“It’s a shame that people just learn about aboriginal culture in history class as though it’s some dead culture instead of a thriving one,” says Barnes. “They don’t understand the modern issues or challenges of the aboriginal community. They don’t see a call to supporting authentic products, let alone supporting the community at large.”

The problem is this: manufacturing fashion products to directly resemble a cultural group’s creative doing, without hiring said cultural group to make them or even taking a unique “spin” on it, is pretty much the equivalent to making a movie inspired by someone’s life without getting their permission to do so. It’s copyright infringement. It’s taking Pocahontas and calling it Avatar.

Navajo-printed flasks are not a flattering homage (it takes one look at the high rates of alcohol and substance abuse among Aboriginal people to figure out why)– yet they’re socially accepted as a fashion statement because they’re ‘pretty’ and ‘new’ to the average consumer.

The problem lies not only in what these designers are doing, but how they are doing it. If you’re making moccasins, why not hire aboriginal people to actually make them? Not only will your products turn out with a higher quality finish, but the financial support for the aboriginal community would be much appreciated as well.

image courtesy of Manitobah Mukluks

Companies like Manitobah Mukluks, however un-high fashion they may be, at least contract real aboriginals to make some of their products. Their factories are located within in our own country and they know the background of the products they make. So instead of making moccasins out of a horrible pleather material (looking to you H&M), how about going to Attawapiskat and seeing if any locals have deerskin to sell you for these ‘authentic’ products? How about paying aboriginal workers to make a limited-edition collection of said items, instead of a mass collection of meh sloppily pieced together by man-made machines?

*Side note: if you are indeed going to outsource work to aboriginals, don’t try and take advantage of my people’s labour rights or living conditions-— the government’s already got that covered aplenty.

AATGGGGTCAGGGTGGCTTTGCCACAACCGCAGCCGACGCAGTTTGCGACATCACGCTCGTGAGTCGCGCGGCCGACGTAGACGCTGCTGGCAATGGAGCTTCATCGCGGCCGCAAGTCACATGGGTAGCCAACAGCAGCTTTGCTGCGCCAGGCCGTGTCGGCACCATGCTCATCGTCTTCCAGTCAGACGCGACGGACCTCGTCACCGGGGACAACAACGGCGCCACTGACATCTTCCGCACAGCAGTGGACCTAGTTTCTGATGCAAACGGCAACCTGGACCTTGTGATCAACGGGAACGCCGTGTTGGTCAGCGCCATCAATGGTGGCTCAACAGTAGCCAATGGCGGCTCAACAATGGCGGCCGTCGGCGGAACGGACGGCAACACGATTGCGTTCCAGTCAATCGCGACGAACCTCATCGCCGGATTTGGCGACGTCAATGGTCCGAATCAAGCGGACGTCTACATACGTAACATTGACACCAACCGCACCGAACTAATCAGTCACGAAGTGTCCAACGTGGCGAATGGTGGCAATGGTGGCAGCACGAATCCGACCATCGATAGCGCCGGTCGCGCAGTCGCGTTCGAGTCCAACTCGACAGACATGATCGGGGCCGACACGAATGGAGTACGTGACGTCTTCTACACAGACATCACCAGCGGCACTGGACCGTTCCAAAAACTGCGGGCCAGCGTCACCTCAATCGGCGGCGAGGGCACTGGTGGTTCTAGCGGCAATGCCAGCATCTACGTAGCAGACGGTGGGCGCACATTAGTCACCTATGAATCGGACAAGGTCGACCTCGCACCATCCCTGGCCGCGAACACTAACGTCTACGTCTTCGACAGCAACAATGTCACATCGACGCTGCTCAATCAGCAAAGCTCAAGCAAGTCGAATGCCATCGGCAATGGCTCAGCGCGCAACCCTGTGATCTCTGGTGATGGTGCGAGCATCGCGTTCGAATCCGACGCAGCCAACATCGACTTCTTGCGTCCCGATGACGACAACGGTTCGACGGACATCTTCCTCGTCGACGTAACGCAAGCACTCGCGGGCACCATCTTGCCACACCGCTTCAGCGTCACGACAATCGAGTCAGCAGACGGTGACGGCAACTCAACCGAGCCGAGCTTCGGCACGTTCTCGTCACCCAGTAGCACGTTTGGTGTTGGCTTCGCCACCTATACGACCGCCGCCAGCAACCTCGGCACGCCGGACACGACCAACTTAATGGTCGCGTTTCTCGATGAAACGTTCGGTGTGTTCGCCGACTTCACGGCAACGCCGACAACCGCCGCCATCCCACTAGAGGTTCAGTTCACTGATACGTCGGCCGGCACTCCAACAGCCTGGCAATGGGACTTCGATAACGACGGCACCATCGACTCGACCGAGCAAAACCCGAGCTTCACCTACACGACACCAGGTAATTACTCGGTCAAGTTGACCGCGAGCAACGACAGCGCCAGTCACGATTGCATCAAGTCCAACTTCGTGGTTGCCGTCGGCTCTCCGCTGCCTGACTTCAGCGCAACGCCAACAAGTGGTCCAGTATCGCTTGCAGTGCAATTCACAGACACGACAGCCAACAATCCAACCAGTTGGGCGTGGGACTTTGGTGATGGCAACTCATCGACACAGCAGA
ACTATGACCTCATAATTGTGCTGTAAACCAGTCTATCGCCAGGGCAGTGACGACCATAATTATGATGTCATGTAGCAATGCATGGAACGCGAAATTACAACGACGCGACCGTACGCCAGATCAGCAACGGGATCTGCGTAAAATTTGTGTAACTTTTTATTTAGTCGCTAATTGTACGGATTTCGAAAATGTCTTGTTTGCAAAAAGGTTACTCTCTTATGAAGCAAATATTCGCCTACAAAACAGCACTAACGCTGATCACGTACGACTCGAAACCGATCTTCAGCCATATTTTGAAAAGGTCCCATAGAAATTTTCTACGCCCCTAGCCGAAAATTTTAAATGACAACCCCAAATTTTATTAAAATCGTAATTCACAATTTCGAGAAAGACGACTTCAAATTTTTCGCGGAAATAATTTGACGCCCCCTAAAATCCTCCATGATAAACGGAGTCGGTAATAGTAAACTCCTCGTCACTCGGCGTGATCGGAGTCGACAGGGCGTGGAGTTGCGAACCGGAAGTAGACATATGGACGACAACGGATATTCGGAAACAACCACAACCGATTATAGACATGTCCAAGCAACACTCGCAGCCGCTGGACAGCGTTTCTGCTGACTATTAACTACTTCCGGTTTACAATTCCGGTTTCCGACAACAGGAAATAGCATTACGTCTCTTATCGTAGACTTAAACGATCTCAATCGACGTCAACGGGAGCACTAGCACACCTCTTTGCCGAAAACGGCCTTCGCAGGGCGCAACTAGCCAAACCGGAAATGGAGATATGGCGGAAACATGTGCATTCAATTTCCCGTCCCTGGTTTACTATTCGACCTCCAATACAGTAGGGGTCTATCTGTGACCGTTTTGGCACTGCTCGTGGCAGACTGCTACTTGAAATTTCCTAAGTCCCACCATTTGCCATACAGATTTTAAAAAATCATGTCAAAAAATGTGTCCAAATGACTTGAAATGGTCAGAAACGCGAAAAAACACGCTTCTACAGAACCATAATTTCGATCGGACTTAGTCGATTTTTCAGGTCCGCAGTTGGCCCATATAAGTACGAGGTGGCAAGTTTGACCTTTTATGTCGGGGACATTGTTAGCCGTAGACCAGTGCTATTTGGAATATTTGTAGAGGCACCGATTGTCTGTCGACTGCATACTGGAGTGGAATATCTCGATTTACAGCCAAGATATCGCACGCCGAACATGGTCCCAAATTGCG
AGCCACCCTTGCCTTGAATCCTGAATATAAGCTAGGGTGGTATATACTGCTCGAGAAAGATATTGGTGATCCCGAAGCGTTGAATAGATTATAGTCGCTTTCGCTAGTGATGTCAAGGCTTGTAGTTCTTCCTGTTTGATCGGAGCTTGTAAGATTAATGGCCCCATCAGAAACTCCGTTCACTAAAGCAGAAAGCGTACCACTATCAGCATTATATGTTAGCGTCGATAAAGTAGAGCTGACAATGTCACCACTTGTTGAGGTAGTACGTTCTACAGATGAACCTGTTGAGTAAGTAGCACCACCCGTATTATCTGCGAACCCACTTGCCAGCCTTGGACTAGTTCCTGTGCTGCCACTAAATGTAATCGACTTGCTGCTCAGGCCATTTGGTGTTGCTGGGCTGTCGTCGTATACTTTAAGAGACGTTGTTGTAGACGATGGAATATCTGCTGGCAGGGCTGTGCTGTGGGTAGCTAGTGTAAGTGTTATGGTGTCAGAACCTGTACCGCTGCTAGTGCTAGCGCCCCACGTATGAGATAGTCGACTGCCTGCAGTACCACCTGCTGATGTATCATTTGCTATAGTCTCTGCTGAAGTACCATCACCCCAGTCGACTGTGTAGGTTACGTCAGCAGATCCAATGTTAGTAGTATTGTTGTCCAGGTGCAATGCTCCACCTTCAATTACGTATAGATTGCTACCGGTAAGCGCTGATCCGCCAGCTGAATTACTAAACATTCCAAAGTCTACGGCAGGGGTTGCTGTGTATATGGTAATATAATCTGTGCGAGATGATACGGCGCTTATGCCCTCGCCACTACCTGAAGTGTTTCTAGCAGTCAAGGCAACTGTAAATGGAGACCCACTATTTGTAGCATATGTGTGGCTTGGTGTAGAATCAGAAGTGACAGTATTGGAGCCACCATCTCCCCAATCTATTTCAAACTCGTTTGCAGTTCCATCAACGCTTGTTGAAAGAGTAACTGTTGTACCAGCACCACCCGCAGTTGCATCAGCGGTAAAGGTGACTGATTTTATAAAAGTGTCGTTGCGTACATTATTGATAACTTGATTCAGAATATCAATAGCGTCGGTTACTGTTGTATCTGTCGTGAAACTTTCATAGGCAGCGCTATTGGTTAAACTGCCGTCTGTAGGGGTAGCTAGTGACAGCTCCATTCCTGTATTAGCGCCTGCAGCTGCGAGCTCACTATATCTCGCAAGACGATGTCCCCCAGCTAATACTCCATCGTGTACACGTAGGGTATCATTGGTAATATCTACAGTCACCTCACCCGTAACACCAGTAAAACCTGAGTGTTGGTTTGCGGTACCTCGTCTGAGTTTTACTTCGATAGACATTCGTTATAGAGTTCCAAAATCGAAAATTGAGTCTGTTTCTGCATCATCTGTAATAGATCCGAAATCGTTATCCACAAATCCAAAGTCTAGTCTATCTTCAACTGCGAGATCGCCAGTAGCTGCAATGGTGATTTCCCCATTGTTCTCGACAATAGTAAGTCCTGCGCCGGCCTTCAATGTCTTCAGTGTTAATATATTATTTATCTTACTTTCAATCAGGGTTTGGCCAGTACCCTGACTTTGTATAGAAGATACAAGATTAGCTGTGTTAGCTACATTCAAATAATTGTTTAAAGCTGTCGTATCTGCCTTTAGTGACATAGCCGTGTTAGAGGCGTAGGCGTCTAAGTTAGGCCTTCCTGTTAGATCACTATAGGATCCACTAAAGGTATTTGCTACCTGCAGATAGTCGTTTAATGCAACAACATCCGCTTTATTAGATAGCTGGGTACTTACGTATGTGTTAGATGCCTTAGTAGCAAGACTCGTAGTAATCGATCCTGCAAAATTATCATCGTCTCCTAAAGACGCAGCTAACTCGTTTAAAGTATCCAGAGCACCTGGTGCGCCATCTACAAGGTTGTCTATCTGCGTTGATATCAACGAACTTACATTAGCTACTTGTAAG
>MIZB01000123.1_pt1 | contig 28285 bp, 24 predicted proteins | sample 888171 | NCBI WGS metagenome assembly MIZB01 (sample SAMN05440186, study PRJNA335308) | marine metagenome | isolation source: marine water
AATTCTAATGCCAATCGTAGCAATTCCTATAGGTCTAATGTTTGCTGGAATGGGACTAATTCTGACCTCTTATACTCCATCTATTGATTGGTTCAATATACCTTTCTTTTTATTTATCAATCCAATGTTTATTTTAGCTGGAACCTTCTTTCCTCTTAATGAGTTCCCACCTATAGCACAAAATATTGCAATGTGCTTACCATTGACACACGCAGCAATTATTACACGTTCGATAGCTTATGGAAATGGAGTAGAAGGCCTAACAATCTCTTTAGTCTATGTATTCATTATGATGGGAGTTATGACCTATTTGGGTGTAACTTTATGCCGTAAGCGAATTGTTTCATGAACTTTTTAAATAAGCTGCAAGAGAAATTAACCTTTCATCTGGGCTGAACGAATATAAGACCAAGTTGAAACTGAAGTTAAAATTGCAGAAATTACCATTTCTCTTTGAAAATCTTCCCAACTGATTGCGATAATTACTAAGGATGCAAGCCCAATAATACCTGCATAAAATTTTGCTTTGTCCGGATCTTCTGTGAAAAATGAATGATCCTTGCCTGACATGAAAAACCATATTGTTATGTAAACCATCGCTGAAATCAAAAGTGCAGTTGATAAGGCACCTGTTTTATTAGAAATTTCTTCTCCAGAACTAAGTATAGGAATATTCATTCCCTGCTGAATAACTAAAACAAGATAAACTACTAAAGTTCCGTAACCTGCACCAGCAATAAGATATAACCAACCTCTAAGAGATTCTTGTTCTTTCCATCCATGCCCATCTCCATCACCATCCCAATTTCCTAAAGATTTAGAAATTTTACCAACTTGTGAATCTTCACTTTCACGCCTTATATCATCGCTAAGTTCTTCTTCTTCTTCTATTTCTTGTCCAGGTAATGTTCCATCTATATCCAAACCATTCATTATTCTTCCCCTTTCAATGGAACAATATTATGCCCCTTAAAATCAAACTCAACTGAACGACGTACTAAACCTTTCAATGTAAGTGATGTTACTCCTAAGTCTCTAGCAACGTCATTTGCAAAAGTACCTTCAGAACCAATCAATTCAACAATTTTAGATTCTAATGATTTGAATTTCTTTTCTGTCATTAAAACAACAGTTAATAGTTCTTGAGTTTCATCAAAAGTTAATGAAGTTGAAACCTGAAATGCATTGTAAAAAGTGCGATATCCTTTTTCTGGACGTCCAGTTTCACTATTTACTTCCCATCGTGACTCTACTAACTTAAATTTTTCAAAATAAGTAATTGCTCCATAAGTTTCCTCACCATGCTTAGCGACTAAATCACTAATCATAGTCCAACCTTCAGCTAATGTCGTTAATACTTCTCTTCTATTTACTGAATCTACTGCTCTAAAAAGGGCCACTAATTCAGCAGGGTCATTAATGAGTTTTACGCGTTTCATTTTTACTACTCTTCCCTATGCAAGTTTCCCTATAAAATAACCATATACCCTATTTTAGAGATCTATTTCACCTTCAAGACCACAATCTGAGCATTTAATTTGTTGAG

Sadly, though, the fashion industry doesn’t much care whether they’re guilty of cultural appropriation. And they don’t care why I care. Although the Attawapiskat housing crisis is an extreme example of my culture’s current living conditions, most reserves aren’t too far off-— and that’s why I care. People may not want to know this, but communities are literally living in third-world conditions within our own country. Some support, employment, and recognition would go a long way in these communities.

Something fashion just flat out refuses to do.

In a sense, fashion has actually done the opposite of that. It’s created competition for local aboriginal retailers and forced them to, essentially, ‘immigrate’ towards other income opportunities. Why buy the real thing from an entrepreneurial artisan when you can now get them down the street for 30 bucks cheaper at Aldo? They won’t last as long… but they’re cheaper!

To fashion’s credit, it never did (and never will) claim to be a forgiving business. It has claimed to be an adaptive one, though. In the words of writer Quentin Crisp, “Fashion is what you adopt when you don’t know who you are.” I suggest fashion figures out who the aboriginal people are — and quick – before they do more irreparable damage than they already have.

slider image courtesy of mycultureisnotatrend.tumblr.com

________

Christian Allaire writes about style for Toronto Standard. Follow his tweets here: @chrisjallaire.